Students were seen tweeting throughout Thursday’s panel on new media.
Rob Quigley and Dave Doolittle of the Austin-American Statesman and Elise Hu of the Texas Tribune talked to students about the transition to new media and its role in changing journalism.
Quigley said that resources such as Twitter bring a broader perspective to news stories.
“I’m not going to retweet someone who said they saw a plane crash until I know for sure there was a plane crash,” Quigley said. “At the same time, I want to use those reports in our report and collaborate to give a more complete picture of what’s going on.”
The speakers utilize new media outlets such as Twitter, YouTube and Facebook.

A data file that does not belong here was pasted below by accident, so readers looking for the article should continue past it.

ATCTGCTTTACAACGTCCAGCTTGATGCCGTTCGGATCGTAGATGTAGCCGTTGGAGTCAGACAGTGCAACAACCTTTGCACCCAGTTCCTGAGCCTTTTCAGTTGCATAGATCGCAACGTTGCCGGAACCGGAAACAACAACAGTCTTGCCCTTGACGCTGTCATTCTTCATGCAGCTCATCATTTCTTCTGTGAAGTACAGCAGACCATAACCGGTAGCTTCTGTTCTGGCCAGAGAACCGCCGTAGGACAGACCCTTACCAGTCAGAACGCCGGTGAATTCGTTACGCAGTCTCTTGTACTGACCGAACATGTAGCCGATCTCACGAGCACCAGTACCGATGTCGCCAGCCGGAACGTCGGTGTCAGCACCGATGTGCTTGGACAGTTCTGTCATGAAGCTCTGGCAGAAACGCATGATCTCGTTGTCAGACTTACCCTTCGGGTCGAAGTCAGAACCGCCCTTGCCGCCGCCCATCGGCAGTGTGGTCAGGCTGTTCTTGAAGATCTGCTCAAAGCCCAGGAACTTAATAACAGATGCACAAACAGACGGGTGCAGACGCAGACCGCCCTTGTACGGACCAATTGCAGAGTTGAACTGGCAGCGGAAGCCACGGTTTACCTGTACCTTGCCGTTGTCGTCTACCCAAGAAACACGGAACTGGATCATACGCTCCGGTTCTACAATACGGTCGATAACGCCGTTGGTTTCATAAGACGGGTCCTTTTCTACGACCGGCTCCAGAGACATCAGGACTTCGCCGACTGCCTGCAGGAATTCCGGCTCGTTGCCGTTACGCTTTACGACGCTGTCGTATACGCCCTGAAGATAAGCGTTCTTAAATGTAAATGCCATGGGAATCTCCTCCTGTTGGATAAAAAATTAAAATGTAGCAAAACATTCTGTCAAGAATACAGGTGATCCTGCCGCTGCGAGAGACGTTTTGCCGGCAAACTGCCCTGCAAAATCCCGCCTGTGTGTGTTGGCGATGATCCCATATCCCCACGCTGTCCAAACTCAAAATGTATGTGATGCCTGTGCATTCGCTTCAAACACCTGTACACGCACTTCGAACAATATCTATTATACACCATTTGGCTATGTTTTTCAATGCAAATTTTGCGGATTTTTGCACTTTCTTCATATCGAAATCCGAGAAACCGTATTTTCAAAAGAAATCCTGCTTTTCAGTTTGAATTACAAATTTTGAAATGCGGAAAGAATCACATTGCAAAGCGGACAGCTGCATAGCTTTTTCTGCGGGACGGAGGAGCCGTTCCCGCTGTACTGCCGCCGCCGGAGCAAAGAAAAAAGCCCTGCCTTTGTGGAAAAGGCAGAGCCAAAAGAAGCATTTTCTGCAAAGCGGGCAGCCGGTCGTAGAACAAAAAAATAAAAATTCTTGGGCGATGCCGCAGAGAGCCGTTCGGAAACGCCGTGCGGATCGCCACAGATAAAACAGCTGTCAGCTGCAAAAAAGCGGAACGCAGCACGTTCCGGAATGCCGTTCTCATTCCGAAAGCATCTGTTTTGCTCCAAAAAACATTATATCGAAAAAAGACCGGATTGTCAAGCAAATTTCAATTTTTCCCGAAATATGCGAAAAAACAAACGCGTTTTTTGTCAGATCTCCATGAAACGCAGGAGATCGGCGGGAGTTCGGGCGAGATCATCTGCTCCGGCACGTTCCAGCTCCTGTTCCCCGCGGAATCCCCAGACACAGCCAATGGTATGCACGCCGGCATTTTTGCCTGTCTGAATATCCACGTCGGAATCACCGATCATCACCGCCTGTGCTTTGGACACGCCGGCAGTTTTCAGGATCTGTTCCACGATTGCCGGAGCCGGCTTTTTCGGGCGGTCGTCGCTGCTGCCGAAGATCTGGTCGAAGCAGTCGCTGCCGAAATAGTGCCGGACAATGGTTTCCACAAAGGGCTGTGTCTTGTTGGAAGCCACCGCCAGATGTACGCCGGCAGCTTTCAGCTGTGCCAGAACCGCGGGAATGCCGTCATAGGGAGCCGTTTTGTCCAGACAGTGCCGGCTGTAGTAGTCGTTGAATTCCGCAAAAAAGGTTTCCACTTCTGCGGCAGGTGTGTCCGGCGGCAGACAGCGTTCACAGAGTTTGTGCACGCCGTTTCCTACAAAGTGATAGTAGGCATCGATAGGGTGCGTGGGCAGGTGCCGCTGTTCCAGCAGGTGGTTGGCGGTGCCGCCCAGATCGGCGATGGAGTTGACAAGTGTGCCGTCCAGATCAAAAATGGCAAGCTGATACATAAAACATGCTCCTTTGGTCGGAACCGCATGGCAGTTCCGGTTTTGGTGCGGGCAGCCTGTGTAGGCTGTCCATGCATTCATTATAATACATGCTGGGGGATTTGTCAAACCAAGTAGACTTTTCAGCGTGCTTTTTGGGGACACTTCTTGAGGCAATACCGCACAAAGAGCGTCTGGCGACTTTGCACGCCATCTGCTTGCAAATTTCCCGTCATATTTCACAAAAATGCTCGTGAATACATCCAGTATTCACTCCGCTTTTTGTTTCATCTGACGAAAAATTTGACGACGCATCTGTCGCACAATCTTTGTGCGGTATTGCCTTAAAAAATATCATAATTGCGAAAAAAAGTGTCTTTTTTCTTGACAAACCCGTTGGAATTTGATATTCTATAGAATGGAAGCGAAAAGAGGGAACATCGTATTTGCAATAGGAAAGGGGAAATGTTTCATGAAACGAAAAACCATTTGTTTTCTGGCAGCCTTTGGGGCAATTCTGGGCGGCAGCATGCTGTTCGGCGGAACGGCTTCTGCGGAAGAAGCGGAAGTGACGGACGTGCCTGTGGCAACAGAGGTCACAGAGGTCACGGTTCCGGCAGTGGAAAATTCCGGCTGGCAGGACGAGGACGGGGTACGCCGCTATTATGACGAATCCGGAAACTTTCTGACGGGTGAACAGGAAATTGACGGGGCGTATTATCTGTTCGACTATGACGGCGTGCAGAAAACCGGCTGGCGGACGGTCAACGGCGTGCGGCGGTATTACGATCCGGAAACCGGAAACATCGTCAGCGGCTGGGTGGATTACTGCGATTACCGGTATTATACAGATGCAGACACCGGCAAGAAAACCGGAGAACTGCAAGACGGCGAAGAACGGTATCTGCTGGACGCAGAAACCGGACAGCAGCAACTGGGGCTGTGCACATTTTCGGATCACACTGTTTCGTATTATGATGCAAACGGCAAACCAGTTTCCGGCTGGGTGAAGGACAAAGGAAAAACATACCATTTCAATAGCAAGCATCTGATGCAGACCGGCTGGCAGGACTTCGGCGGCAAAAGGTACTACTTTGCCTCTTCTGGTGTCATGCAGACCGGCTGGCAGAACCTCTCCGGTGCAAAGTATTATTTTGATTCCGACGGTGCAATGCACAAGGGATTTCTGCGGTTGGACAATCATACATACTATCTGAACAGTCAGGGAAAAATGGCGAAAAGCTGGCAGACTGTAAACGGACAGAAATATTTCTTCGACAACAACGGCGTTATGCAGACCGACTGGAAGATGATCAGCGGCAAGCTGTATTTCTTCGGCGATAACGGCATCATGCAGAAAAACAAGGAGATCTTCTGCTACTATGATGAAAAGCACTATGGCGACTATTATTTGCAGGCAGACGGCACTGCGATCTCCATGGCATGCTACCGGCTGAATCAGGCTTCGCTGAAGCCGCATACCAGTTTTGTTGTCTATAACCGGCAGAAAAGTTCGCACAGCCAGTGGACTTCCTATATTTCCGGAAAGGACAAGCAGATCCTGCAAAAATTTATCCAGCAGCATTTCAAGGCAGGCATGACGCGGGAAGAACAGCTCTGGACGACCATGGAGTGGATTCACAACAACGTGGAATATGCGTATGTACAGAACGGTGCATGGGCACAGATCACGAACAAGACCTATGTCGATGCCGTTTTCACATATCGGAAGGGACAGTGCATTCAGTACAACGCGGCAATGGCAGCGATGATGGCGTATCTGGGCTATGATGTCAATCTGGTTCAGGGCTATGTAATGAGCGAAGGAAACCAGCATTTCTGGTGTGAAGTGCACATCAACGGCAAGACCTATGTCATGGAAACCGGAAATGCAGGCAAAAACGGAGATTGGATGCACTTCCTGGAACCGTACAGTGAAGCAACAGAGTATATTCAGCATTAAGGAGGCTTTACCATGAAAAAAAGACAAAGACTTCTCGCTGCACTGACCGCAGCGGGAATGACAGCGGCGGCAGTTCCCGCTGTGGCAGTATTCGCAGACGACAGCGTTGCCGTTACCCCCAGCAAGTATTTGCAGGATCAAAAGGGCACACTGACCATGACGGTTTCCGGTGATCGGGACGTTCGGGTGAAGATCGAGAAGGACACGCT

Quigley said Twitter is a tool that promotes instant news exchange, but he stressed the importance of verifying information gathered through new media sources.
“The difference we found is that we can be not only someone who verifies the facts that are out there,” Quigley said. “But also someone who aggregates all the different reports out there and works with the community to come up with a more complete story.”
Hu said part of the evolving journalism world is linking and sharing information with other news sources.
“We’re in this changing time where the resources out there are fewer and there are fewer media outlets as well,” Hu said. “I think we can best serve our viewers and our readers by aggregating and by providing a more complete look at a situation.”
Quigley sent out a tweet during the discussion and instantly received responses from his followers.
The panelists stressed the importance of experimenting and accepting new forms of communication.
“The model is going to change and it’s going to take people who are willing to change with it,” Doolittle said.